The second depends upon the first. The two make up a whole which is Health.
"Food values" is so emphatically a technical term that I would not employ it here if it did not express just what I mean, when used untechnically.
What we eat has many and differing values. It is possible, without degenerating into dietetic cranks, to appraise them properly and to apply the knowledge thus gained to the building up of these bodies of ours and the consequent up-building of the immortal better part they encase.
Digestions are so many and so diverse, the one from the other, that it is rank folly to prescribe bills-of-fare warranted to agree with everybody.
Take, for example, milk. It has won from the ablest writers on dietetics the title of the One Perfect Food for the human race. Specialists on dyspepsia prescribe an almost exclusive milk diet for obstinate cases. In typhoid fevers it is the specific regimen. One man consumes inordinate quantities, by advice, to increase adipose tissue. A woman lives upon skim milk, swallowed very slowly, to reduce her flesh. And so on through multifarious cases - all acting upon the recommendation of experts.
All the time, as each of us knows, certain stomachs can not digest milk, or even retain it long enough to test its nutritive properties, while in others it causes intense heartburn and engenders bile.
Toast and tea are the stock invalid diet, the civilized world over. Yet Medical Daniels (M. D.'s) are rising up by the score to protest against ruining stomachs with tannic acid and burdening digestive organs by forcing what is no better than dry sawdust upon them.
Chocolate is freely prescribed as digestible, and so nutritious that one could live and not lose flesh, eating nothing else, for weeks together.
I am acquainted personally with ten people at least, to whom any form of chocolate is poisonous and abhorrent to every sense.
Natives of the land where the cocoa palm grows virtually subsist upon the nuts, and many in other lands devour the imported cocoanut with impunity. The fatty flesh acts upon some stomachs with the virulence of glass filings, producing terrible cramps and even convulsions.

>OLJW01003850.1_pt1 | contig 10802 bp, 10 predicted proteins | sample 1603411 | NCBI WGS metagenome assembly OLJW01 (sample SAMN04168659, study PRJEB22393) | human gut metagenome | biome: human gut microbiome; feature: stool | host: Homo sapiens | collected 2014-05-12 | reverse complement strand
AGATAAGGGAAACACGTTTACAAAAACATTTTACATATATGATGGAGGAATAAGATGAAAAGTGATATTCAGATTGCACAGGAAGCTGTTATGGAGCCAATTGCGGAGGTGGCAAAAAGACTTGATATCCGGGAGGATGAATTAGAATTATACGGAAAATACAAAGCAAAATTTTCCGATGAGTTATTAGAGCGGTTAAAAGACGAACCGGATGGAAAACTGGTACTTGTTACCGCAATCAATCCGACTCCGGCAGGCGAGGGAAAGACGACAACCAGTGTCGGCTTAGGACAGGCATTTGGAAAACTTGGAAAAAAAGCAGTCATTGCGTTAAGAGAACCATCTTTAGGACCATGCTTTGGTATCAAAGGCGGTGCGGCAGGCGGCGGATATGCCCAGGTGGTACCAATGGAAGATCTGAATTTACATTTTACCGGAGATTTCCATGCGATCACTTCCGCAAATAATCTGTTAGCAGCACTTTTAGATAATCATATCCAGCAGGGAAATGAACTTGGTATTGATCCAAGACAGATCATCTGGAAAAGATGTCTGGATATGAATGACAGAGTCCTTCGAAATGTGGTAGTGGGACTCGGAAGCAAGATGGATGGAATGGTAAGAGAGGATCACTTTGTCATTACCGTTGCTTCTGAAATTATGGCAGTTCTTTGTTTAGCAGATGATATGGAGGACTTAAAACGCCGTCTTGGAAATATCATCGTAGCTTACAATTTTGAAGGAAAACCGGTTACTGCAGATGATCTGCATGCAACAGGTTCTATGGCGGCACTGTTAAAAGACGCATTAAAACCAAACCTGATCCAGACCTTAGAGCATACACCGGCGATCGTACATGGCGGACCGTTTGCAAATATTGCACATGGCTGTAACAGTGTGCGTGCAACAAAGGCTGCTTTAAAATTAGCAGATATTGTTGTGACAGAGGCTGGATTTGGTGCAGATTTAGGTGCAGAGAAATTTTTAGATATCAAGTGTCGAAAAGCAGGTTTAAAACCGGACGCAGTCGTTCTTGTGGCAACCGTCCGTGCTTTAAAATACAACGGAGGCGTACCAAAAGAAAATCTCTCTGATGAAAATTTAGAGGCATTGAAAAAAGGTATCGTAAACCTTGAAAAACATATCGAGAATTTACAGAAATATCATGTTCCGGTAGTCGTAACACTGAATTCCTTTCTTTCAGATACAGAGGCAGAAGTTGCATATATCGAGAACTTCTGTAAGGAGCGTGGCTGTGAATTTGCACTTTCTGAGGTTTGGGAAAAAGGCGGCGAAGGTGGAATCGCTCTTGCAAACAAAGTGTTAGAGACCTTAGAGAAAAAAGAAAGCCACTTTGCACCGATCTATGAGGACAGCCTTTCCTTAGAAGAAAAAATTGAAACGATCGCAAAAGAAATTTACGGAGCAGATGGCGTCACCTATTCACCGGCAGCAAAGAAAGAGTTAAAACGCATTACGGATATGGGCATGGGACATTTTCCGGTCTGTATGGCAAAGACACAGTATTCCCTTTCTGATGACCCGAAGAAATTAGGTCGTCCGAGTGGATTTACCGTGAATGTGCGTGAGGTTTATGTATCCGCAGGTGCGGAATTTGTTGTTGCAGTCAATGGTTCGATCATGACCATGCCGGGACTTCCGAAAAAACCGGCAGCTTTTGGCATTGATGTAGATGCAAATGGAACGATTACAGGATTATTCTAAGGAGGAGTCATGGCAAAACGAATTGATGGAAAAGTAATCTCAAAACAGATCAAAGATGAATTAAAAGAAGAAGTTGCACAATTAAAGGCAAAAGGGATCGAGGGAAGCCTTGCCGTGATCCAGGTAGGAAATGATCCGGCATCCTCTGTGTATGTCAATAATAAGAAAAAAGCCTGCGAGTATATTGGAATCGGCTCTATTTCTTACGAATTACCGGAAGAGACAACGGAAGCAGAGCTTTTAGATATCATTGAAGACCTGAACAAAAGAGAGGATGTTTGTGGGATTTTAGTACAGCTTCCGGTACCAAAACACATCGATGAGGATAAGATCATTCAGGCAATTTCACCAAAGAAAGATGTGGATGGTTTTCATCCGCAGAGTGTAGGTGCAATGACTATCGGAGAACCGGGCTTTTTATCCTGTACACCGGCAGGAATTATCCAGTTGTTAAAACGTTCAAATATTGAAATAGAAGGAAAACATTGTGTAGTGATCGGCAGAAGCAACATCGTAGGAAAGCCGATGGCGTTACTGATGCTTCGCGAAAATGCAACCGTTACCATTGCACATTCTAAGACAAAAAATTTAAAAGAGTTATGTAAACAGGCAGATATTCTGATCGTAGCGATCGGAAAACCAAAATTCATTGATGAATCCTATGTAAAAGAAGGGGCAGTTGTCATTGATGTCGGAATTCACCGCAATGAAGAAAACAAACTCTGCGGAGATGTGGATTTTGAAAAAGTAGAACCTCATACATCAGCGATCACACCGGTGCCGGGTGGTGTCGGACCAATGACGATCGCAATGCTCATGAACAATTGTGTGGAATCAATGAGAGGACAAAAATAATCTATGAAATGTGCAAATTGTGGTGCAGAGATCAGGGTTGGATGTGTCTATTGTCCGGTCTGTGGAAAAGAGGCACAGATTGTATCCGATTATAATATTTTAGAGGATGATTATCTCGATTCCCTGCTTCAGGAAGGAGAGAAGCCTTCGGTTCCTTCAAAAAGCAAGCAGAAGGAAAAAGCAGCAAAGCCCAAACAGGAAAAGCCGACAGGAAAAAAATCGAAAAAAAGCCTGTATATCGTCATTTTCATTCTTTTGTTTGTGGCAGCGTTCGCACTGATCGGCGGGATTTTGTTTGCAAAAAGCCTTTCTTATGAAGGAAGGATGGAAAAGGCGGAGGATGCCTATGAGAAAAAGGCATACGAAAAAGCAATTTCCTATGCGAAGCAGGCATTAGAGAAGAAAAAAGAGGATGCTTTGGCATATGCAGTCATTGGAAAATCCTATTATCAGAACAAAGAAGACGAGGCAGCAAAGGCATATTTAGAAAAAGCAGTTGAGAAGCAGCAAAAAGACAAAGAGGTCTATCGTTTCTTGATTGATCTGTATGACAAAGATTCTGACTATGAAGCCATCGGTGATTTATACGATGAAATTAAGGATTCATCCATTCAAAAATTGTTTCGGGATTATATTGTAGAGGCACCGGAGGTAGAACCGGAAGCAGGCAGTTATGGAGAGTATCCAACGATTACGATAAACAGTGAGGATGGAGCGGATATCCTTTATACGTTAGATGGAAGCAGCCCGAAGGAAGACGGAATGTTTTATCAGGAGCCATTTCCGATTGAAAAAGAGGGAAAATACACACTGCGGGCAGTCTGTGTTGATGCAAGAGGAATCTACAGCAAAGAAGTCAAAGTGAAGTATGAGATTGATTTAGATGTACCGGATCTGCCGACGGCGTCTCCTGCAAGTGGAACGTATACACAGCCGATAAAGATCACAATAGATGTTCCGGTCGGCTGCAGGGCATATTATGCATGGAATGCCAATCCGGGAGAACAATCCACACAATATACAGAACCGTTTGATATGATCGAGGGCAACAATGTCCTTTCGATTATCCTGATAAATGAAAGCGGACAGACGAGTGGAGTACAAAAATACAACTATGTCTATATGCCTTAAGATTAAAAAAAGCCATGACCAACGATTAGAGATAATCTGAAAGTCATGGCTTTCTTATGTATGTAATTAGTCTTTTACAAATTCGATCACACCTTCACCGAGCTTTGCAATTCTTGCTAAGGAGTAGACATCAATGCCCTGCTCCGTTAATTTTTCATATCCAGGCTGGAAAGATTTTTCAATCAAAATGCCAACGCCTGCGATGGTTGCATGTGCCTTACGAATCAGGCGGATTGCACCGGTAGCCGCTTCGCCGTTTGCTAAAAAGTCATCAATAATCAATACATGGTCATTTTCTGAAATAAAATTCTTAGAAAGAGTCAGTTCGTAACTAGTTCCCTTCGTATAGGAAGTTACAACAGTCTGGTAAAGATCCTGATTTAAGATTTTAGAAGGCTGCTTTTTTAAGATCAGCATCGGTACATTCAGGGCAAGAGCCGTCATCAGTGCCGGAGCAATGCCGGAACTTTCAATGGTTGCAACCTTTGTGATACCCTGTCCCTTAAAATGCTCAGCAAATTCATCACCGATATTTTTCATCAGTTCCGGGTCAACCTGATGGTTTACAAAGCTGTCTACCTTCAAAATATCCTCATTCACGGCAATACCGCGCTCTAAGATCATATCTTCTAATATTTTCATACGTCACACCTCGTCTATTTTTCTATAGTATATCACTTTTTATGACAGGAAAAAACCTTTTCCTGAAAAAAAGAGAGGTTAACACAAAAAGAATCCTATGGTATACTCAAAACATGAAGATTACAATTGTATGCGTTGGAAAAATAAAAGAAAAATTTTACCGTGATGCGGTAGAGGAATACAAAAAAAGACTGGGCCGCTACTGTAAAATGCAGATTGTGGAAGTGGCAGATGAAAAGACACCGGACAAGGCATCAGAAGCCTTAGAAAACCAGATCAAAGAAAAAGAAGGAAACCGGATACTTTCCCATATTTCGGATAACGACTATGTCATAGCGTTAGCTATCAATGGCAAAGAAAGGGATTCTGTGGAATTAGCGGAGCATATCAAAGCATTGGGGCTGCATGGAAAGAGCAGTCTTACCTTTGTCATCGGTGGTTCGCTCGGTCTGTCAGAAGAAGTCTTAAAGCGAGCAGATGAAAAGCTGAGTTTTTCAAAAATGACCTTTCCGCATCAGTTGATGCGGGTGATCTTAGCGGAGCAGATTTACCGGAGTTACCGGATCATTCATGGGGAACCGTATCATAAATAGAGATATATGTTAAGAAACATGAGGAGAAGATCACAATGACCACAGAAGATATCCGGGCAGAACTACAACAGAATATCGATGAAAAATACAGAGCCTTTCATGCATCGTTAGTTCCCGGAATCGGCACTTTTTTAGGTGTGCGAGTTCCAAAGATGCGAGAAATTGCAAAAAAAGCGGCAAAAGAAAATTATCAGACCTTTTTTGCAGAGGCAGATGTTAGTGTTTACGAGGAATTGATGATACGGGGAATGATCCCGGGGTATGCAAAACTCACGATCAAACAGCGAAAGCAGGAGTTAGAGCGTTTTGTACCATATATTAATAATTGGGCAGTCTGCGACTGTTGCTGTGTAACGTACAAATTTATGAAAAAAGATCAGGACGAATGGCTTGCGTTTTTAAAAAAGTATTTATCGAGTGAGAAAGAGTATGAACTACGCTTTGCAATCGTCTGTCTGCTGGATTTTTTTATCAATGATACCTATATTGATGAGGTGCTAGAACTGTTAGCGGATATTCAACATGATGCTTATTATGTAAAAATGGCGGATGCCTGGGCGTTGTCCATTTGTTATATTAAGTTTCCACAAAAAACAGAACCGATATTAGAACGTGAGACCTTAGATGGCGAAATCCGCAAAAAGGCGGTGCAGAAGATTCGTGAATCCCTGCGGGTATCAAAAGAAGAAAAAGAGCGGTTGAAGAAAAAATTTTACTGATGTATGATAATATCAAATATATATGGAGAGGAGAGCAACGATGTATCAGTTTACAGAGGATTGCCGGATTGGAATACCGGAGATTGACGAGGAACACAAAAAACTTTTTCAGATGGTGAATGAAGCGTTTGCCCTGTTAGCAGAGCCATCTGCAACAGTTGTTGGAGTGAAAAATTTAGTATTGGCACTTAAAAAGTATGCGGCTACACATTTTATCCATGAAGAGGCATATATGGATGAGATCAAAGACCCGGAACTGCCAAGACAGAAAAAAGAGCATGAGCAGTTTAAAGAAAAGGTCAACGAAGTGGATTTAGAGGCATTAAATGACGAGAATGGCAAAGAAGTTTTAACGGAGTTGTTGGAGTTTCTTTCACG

A noted teacher of culinary lore strenuously recommends our native nuts, walnuts, filberts, hazelnuts, chestnuts, and so forth, raw, and cooked in various ways as a substitute for meat. The innovation is daring, and opposed to the conclusion based upon the observation and experience of scores of other writers, to the effect that nuts are hurtful to six people out of ten, the oils, and the cells which contain the oils, difficult of digestion by any save the strongest stomach.
It is much the fashion with writers upon domestic economy to extol fish as more economical and more easily digested than flesh, besides being rich in the phosphates needed to repair the waste of brain force.
Some people who would scout the imputation of invalidism can not eat even fresh fish without experiencing symptoms not unlike ptomaine poisoning. I recall the case of one woman who was extremely fond of oysters, yet dared not touch them for fear of fatal consequences. I once saw her faint away an hour after she had eaten half a dozen.
Who shall decide when dietists and individual digestions disagree so radically as is indicated by these and hundreds of other examples? And by what standard of gastronomic morality shall we gage personal conduct in the government of appetite? Since man must eat to live, and an unimpaired digestion is wealth inestimable - what shall we eat?